World Library  
Flag as Inappropriate
Email this Article

1989 Minnesota Vikings season

Article Id: WHEBN0010362085
Reproduction Date:

Title: 1989 Minnesota Vikings season  
Author: World Heritage Encyclopedia
Language: English
Subject: Minnesota Vikings, Super Bowl XXVII, Jerry Burns, National Football League on television, NFC North, 1989 NFL season, List of National Football League records (team), 1989 NFL Draft, Darrin Nelson, Rich Karlis
Publisher: World Heritage Encyclopedia

1989 Minnesota Vikings season

1989 Minnesota Vikings season
Head coach Jerry Burns
General manager Mike Lynn
Home field Metrodome
Record 10–6
Division place 1st NFC Central
Playoff finish Lost NFC Divisional Playoff
Previous season      Next season
< 1988      1990 >

1989 was the 29th year of season play for the Minnesota Vikings and the 70th regular season of the National Football League. The Vikings finished with a record of ten wins and six losses, and winning the NFC Central Division. This title was secured during one of what is considered by many to be among the most exciting Monday Night Football contests ever: a Christmas Day victory over the Cincinnati Bengals at home, at the Hubert H. Humphrey Metrodome, which was the de facto first playoff game of the year. This season was also notable by how many sacks the defense produced, with 39 coming from only two players (Chris Doleman and Keith Millard) and 71 overall. Millard would later receive Defensive Player of the Year honors after putting up record numbers by a defensive tackle.


1989 Draft

Main article: 1989 NFL Draft
Draft order Player name Position College Notes
Round Choice Overall
1 24 24 Traded to the Pittsburgh Steelers[a]
2 24 52 David Braxton Linebacker Wake Forest
3 24 80 John Hunter Offensive Tackle Brigham Young
4 24 108 Darryl Ingram Tight End California
5 24 136 Pick forfeited during 1988 Supplemental Draft[b]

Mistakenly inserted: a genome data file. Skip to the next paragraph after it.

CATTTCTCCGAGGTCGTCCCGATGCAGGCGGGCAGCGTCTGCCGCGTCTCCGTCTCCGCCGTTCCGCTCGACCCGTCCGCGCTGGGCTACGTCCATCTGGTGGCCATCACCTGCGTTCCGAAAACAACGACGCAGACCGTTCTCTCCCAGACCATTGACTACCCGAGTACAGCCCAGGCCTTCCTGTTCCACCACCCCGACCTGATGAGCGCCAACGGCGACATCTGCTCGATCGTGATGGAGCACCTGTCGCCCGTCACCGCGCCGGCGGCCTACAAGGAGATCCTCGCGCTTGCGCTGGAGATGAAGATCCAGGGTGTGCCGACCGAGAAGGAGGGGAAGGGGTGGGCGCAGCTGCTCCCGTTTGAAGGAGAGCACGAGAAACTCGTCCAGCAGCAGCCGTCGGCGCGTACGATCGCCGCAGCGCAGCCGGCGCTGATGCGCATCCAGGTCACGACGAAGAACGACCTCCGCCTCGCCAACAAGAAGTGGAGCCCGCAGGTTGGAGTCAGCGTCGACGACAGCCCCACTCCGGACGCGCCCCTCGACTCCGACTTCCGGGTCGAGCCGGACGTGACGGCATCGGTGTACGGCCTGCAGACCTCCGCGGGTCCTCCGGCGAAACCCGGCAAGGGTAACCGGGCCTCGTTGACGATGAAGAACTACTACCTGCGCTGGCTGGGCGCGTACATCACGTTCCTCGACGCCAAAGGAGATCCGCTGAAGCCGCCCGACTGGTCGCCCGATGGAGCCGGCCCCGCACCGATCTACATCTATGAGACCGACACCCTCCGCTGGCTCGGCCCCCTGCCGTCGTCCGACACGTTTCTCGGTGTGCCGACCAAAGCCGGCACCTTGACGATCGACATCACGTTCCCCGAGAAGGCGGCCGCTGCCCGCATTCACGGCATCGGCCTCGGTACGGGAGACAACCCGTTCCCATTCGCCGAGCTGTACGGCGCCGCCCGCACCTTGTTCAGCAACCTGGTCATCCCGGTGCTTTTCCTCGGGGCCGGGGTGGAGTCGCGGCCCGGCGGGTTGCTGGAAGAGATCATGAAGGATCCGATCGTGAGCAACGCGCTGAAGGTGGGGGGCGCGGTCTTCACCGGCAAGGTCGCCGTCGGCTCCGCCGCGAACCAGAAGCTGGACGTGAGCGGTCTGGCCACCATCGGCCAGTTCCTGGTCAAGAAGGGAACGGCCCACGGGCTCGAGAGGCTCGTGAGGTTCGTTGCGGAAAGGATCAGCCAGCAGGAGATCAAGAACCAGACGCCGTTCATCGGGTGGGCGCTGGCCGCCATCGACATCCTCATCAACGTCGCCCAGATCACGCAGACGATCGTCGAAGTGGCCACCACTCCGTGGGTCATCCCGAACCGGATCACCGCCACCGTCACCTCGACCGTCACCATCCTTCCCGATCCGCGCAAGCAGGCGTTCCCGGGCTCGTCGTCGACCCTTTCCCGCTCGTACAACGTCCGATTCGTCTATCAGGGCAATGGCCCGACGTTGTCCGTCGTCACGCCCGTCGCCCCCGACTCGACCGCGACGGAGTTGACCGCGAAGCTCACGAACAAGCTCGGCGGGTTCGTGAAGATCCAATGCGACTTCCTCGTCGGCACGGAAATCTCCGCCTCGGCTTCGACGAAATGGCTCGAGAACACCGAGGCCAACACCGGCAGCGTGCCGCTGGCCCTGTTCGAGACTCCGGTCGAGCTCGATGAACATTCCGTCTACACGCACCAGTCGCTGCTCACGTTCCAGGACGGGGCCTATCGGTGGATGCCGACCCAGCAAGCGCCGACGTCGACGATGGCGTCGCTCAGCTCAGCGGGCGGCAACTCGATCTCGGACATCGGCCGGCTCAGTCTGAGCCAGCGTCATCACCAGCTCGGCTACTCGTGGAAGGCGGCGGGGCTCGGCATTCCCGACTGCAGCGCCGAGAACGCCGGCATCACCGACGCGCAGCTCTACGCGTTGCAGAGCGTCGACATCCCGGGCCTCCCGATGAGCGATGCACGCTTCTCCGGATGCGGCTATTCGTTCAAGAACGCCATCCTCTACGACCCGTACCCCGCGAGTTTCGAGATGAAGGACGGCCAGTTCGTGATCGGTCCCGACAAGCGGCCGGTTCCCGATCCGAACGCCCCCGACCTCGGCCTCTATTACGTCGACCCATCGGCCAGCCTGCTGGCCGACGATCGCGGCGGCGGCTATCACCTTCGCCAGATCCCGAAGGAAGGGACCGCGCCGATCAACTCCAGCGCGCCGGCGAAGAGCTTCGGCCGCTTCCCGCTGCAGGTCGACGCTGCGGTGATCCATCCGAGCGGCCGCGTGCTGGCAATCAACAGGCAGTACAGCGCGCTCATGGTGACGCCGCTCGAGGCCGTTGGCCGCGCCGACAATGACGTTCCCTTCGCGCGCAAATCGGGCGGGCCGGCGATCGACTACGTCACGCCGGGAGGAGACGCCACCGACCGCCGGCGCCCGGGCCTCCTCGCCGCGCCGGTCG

6 24 163 Jeff Mickel Offensive Tackle Eastern Washington
7 24 191 Benji Roland Defensive End Auburn
8 24 219 Alex Stewart Defensive End Cal State-Fullerton
9 24 247 Traded to the New England Patriots[c]
10 24 275 Traded to the Miami Dolphins[d]
11 24 303 Brad Baxter Running Back Alabama State
12 24 331 Shawn Woodson Linebacker James Madison
28 335 Everett Ross Wide Receiver Ohio State from 49ers via Raiders[c]
^[a] Minnesota traded their 1st round selection to Pittsburgh for LB Mike Merriweather.
^[b] Minnesota selected defensive back Ryan Bethea.
^[c] During the 1988 Draft, New England traded their 11th round selection (296th overall) to Minnesota for their 9th round selection in the 1989 draft.
^[d] Minnesota traded their 12th round selection to Miami for OL Greg Koch.
^[e] Minnesota traded their 1990 11th round selection to Oakland for this selection.



Template:NFL final staff [1]

Final roster

Template:NFL final roster

Regular season

The defensive line of Chris Doleman, Keith Millard, Al Noga and Henry Thomas were key contributors in helping the Vikings rank number one in the NFL in total defense. In addition, the Vikings set a franchise record with 71 sacks in one season. Chris Doleman had 21 sacks and was one shy of tying the NFL record.


Week Date Opponent Result Attendance
1 September 10, 1989 Houston Oilers W 38-7
2 September 17, 1989 at Chicago Bears L 38-7
3 September 24, 1989 at Pittsburgh Steelers L 27-14
4 October 1, 1989 Tampa Bay Buccaneers W 17-3
5 October 8, 1989 Detroit Lions W 24-17
6 October 15, 1989 Green Bay Packers W 26-14
7 October 22, 1989 at Detroit Lions W 20-7
8 October 30, 1989 at New York Giants L 24-14
9 November 5, 1989 Los Angeles Rams W 23-21 (OT)
10 November 12, 1989 at Tampa Bay Buccaneers W 24-10
11 November 19, 1989 at Philadelphia Eagles L 10-9